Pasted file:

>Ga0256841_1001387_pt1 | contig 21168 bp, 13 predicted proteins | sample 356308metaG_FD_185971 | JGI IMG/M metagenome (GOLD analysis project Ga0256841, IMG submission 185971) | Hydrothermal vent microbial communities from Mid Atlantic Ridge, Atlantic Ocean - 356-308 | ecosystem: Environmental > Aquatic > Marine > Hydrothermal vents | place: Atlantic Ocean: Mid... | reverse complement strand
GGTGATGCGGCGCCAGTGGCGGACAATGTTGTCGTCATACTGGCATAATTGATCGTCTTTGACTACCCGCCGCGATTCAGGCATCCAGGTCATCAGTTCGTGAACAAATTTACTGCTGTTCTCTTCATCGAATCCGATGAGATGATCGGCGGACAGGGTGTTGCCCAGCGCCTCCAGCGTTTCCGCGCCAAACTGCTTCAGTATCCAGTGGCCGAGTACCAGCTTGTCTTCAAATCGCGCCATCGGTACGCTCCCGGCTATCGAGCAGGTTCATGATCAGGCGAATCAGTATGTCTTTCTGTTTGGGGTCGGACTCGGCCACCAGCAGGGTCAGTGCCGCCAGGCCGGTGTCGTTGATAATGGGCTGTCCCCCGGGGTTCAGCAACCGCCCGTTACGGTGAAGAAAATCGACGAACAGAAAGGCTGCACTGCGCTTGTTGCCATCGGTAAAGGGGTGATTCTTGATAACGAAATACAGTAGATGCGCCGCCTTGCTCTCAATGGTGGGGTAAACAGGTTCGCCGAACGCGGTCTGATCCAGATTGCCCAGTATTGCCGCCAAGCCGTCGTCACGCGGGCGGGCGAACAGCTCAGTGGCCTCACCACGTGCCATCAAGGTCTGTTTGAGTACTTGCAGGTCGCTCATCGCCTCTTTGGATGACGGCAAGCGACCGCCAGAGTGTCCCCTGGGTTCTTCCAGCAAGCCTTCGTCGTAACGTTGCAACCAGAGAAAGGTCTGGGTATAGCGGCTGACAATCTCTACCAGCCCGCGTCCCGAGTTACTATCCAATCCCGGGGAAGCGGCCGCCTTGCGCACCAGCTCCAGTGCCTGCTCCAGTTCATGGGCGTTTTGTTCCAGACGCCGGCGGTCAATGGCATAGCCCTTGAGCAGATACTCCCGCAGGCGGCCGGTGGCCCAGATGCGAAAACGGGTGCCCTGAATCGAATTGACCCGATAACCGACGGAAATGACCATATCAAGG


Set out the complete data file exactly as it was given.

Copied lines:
>Ga0256841_1001387_pt1 | contig 21168 bp, 13 predicted proteins | sample 356308metaG_FD_185971 | JGI IMG/M metagenome (GOLD analysis project Ga0256841, IMG submission 185971) | Hydrothermal vent microbial communities from Mid Atlantic Ridge, Atlantic Ocean - 356-308 | ecosystem: Environmental > Aquatic > Marine > Hydrothermal vents | place: Atlantic Ocean: Mid... | reverse complement strand
GGTGATGCGGCGCCAGTGGCGGACAATGTTGTCGTCATACTGGCATAATTGATCGTCTTTGACTACCCGCCGCGATTCAGGCATCCAGGTCATCAGTTCGTGAACAAATTTACTGCTGTTCTCTTCATCGAATCCGATGAGATGATCGGCGGACAGGGTGTTGCCCAGCGCCTCCAGCGTTTCCGCGCCAAACTGCTTCAGTATCCAGTGGCCGAGTACCAGCTTGTCTTCAAATCGCGCCATCGGTACGCTCCCGGCTATCGAGCAGGTTCATGATCAGGCGAATCAGTATGTCTTTCTGTTTGGGGTCGGACTCGGCCACCAGCAGGGTCAGTGCCGCCAGGCCGGTGTCGTTGATAATGGGCTGTCCCCCGGGGTTCAGCAACCGCCCGTTACGGTGAAGAAAATCGACGAACAGAAAGGCTGCACTGCGCTTGTTGCCATCGGTAAAGGGGTGATTCTTGATAACGAAATACAGTAGATGCGCCGCCTTGCTCTCAATGGTGGGGTAAACAGGTTCGCCGAACGCGGTCTGATCCAGATTGCCCAGTATTGCCGCCAAGCCGTCGTCACGCGGGCGGGCGAACAGCTCAGTGGCCTCACCACGTGCCATCAAGGTCTGTTTGAGTACTTGCAGGTCGCTCATCGCCTCTTTGGATGACGGCAAGCGACCGCCAGAGTGTCCCCTGGGTTCTTCCAGCAAGCCTTCGTCGTAACGTTGCAACCAGAGAAAGGTCTGGGTATAGCGGCTGACAATCTCTACCAGCCCGCGTCCCGAGTTACTATCCAATCCCGGGGAAGCGGCCGCCTTGCGCACCAGCTCCAGTGCCTGCTCCAGTTCATGGGCGTTTTGTTCCAGACGCCGGCGGTCAATGGCATAGCCCTTGAGCAGATACTCCCGCAGGCGGCCGGTGGCCCAGATGCGAAAACGGGTGCCCTGAATCGAATTGACCCGATAACCGACGGAAATGACCATATCAAGG